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Statins May Prevent Blood Vessel Disorder that Can Lead to Fatal Strokes
In a finding that could save thousands of lives a year, University of Utah School of Medicine researchers have shown that a blood vessel disorder leading to unpredictable, sometimes fatal, hemorrhagic strokes, seizures, paralysis or other problems is treatable with the same statin drugs that millions of people take to control high cholesterol.
Jan 26, 2009 11:34 AM
SALT LAKE CITY - In a finding that could save thousands of lives a year, University of Utah School of Medicine researchers have shown that a blood vessel disorder leading to unpredictable, sometimes fatal, hemorrhagic strokes, seizures, paralysis or other problems is treatable with the same statin drugs that millions of people take to control high cholesterol.
If the results of a study in mice are confirmed in a pilot trial with people, statins could provide a safe, inexpensive treatment for cerebral cavernous malformation (CCM), a disorder with no known drug therapy, according to U of U cardiologist Dean Y. Li, M.D., Ph.D., director of the Molecular Medicine Program and corresponding author of a study published Jan. 18 in Nature Medicine online.
"Brain surgery or radiation treatment has been the only option for CCM patients. But because of the risks in those operations, neurosurgeons are reluctant to perform them unless the patient is in immediate danger," Li said. "Our study proposes a potential strategy for a simple drug therapy that could cost only a few dollars a month at a pharmacy. However, our animal studies must first be evaluated in a pilot clinical trial being initiated."
Kevin J. Whitehead, M.D., also a cardiologist, assistant professor of internal medicine, and first author of the study, now is recruiting 50 to 100 people diagnosed with CCM to join a pilot trial of statins.
CCM is a disorder in which blood vessels in the brain become dilated and weakened, and leak blood, causing strokes, headaches, seizures or other problems. Diagnosing CCM can be problematic. Some people are diagnosed after experiencing symptoms and undergoing an MRI; others find out they have CCM during an MRI for an unrelated problem. An estimated 25 percent of people with CCM experience no symptoms and never know they have it. In worst-case scenarios, "people don't know they have CCMs until they suffer from an acute brain attack," Li said.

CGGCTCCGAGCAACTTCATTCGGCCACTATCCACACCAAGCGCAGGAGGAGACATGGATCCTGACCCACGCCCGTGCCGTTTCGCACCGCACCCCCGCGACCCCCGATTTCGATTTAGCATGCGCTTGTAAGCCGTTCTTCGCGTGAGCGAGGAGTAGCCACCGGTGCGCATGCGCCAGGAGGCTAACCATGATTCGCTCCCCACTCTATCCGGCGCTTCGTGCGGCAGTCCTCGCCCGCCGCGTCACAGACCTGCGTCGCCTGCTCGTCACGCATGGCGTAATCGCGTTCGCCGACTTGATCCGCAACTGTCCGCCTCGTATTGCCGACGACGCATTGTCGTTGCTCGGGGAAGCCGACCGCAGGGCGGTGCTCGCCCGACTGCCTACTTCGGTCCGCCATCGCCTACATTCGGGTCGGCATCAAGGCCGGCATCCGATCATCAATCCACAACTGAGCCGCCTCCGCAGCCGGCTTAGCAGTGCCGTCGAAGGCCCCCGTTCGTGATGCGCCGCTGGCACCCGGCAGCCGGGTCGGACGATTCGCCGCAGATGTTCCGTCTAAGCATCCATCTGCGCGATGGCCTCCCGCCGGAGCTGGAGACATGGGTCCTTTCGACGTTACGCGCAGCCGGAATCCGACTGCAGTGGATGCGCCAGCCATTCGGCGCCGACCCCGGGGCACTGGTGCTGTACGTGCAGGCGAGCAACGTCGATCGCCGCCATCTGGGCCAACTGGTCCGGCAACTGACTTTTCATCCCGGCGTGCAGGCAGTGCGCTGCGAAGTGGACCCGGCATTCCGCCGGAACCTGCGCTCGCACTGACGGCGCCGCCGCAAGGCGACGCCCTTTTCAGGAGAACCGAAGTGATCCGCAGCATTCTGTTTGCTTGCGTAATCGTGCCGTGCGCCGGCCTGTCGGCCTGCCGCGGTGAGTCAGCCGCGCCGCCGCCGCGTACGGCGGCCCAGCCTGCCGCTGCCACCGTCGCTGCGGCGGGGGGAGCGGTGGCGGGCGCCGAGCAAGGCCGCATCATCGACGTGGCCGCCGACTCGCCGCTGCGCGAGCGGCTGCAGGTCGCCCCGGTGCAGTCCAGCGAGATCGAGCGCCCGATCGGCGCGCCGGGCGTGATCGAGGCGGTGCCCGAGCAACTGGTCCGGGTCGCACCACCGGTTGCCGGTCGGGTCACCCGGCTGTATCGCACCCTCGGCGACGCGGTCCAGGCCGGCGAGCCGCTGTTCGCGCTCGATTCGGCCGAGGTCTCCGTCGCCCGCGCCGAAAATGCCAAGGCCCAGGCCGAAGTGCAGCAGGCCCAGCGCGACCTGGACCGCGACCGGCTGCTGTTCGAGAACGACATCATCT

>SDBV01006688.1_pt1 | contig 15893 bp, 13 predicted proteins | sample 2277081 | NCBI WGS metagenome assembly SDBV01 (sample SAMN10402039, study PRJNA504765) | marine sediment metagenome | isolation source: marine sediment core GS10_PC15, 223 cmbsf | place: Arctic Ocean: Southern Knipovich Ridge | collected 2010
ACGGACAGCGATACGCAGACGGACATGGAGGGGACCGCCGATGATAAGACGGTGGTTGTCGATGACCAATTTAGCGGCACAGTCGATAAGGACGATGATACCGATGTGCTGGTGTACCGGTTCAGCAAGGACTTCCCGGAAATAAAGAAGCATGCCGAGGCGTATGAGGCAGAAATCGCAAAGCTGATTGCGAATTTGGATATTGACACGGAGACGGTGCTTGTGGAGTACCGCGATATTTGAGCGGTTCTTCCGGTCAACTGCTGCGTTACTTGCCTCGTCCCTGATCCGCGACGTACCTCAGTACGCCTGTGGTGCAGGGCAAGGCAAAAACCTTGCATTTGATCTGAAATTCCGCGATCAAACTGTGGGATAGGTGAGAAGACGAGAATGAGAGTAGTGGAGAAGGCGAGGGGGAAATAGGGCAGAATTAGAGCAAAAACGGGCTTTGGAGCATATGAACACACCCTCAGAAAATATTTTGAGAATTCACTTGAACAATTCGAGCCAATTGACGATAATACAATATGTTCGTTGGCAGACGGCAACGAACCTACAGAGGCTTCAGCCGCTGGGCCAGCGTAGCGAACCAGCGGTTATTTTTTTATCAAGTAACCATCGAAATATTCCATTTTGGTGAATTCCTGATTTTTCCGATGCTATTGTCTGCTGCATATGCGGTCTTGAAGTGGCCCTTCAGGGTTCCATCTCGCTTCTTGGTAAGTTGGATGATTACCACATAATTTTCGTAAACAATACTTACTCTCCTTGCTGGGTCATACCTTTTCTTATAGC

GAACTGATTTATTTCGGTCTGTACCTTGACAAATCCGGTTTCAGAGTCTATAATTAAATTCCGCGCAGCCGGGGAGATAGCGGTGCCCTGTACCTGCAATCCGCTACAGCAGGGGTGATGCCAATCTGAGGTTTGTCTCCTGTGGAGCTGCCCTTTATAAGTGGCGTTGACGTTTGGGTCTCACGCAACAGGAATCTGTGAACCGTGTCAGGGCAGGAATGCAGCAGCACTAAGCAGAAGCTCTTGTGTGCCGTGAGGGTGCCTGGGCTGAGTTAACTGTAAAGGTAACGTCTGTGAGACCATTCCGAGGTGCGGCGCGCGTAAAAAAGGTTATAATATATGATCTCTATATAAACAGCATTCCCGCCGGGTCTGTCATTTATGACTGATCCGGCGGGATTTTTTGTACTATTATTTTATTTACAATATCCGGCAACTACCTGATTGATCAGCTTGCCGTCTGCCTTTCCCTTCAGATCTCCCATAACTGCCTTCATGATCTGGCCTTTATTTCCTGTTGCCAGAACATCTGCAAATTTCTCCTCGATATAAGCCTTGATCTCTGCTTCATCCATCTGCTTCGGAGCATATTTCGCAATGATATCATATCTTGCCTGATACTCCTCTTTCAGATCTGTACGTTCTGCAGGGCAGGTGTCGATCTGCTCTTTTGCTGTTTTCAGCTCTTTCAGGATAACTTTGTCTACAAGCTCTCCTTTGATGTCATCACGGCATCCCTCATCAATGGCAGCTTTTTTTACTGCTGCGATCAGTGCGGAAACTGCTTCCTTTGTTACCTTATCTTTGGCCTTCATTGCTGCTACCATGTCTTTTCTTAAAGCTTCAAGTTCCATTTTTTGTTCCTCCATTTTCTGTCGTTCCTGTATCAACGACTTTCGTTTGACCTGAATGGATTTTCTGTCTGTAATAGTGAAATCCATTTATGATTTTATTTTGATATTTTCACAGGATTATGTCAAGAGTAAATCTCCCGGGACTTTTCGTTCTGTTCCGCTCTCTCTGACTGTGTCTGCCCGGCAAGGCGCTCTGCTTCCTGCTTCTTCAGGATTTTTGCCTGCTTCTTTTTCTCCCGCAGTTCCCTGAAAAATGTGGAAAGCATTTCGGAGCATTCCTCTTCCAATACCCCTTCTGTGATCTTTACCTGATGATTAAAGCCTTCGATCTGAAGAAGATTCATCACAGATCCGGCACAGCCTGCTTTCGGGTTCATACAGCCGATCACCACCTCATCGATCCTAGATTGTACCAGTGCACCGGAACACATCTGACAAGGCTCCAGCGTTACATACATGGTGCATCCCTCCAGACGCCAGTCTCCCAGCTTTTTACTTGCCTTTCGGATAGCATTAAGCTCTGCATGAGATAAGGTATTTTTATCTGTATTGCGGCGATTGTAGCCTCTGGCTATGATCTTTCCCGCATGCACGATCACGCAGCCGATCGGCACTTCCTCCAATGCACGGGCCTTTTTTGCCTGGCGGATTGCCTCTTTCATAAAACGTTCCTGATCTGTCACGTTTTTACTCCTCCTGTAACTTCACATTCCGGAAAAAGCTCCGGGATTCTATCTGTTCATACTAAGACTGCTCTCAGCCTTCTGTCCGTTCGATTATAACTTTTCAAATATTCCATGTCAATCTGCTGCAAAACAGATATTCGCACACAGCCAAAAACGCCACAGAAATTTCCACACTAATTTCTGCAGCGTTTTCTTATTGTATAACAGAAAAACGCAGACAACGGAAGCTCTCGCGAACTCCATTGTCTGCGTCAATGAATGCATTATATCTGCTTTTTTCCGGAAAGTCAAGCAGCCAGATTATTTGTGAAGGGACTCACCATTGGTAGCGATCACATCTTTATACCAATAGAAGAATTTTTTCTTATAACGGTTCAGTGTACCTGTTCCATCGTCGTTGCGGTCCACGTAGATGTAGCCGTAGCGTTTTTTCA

According to Connie Lee of the Angioma Alliance, "Cavernous angioma or cerebral cavernous malformation is a common but little known illness that can strike with devastating consequences for individuals in any stage of life. The disease has affected the strongest among us, including prominent athletes such as the Olympic superstar, Florence Griffith Joyner, and the Tour De France champion, Alberto Contador. In its hereditary form, it is especially prevalent in members of the original Hispanic families that settled the American Southwest."
Although the precise number of people with CCM is not known, it's estimated up to 0.5 percent of the U.S. population or about 1.5 million people may have some form of CCM, according to Whitehead. "Statin therapy, particularly, could benefit people who are genetically predisposed to CCM," he said. "Of vital importance is the impact this research might have on the large number of our Hispanic population in the Southwest and Rocky Mountain West who carry a gene mutation, passed from common ancestors, that predisposes them to CCM."
Whitehead and Li suspect statins, such as Zocor, Lipitor, and similar drugs, treat CCM by stabilizing blood vessels so they don't leak.
CCM can be inherited genetically or occur sporadically. Three known genes have been associated with genetic-related CCM, but the role of those genes, Ccm1, Ccm2, and Ccm3, has been unclear. Whitehead and Li demonstrated that without Ccm2, the endothelium, a thin, inner lining of cells that forms a blood vessel's tubular passage for blood flow, does not form properly. When that happens, blood vessels can become weak and dilated, allowing them to leak.
In mice with two distinct mutations of Ccm2, meaning the gene's function was knocked out, the researchers observed increased activity in Rho, an enzyme that regulates endothelium formation. Li and Whitehead theorized that increased Rho activity in endothelial cells might lead to the blood vessel defects seen in CCM patients. They tested their hypothesis by administering simvastatin, which is known to inhibit Rho activity, to mouse models with the Ccm2 mutations and saw that the drugs strengthened the damaged blood vessels in the mice."
Eugene Golanov, M.D., Ph.D., a program director at the National Institute of Neurological Disorders and Stroke, part of the National Institutes of Health, said Li's and Whitehead's study is an important work. "By attacking this disease from many angles - including genetic, biochemical and pharmacological approaches - Dr. Li's team has shed new light on the mechanism of the disease and a potential drug therapy, " Golanov said. "Their success illustrates the importance of encouraging teams of scientists and physicians across institutions and disciplines to target familial stroke diseases such as cerebral cavernous malformations."
Li's and Whitehead's study was the first to show in a live animal model that any of the Ccm genes, in this case Ccm2, is required for the endothelium. Physicians and patients known to have familial CCM who are interested in participating in the pilot trial of statins should contact Kevin Whitehead, M.D., at the University of Utah School of Medicine (Kevin.email@example.com) or Connie Lee (clee@AngiomaAlliance.org)
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